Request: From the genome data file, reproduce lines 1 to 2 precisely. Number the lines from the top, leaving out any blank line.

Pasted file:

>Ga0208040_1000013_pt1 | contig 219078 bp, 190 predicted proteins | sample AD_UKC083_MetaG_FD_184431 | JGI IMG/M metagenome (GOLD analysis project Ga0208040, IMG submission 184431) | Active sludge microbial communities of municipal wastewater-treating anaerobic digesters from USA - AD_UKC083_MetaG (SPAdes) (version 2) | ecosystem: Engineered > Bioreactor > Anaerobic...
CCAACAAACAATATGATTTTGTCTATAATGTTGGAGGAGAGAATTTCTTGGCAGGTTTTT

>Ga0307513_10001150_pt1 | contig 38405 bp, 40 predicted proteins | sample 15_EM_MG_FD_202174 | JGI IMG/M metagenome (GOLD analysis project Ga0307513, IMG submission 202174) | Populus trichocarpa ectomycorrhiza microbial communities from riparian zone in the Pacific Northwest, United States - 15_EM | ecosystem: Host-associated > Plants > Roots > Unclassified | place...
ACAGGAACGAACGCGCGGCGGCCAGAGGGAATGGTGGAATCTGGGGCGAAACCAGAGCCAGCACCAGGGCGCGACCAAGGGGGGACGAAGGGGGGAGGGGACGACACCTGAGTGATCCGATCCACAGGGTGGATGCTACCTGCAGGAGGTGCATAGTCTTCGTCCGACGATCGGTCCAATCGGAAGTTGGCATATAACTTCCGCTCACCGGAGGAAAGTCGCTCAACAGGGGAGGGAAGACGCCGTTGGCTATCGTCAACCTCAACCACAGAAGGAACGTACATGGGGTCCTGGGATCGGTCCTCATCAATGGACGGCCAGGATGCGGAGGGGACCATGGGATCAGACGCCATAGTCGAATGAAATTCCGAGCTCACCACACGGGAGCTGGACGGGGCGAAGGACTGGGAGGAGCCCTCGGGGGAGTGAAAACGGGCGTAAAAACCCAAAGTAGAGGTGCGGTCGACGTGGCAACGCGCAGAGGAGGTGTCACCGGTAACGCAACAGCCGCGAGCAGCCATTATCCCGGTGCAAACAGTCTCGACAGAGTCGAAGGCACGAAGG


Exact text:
>Ga0208040_1000013_pt1 | contig 219078 bp, 190 predicted proteins | sample AD_UKC083_MetaG_FD_184431 | JGI IMG/M metagenome (GOLD analysis project Ga0208040, IMG submission 184431) | Active sludge microbial communities of municipal wastewater-treating anaerobic digesters from USA - AD_UKC083_MetaG (SPAdes) (version 2) | ecosystem: Engineered > Bioreactor > Anaerobic...
CCAACAAACAATATGATTTTGTCTATAATGTTGGAGGAGAGAATTTCTTGGCAGGTTTTT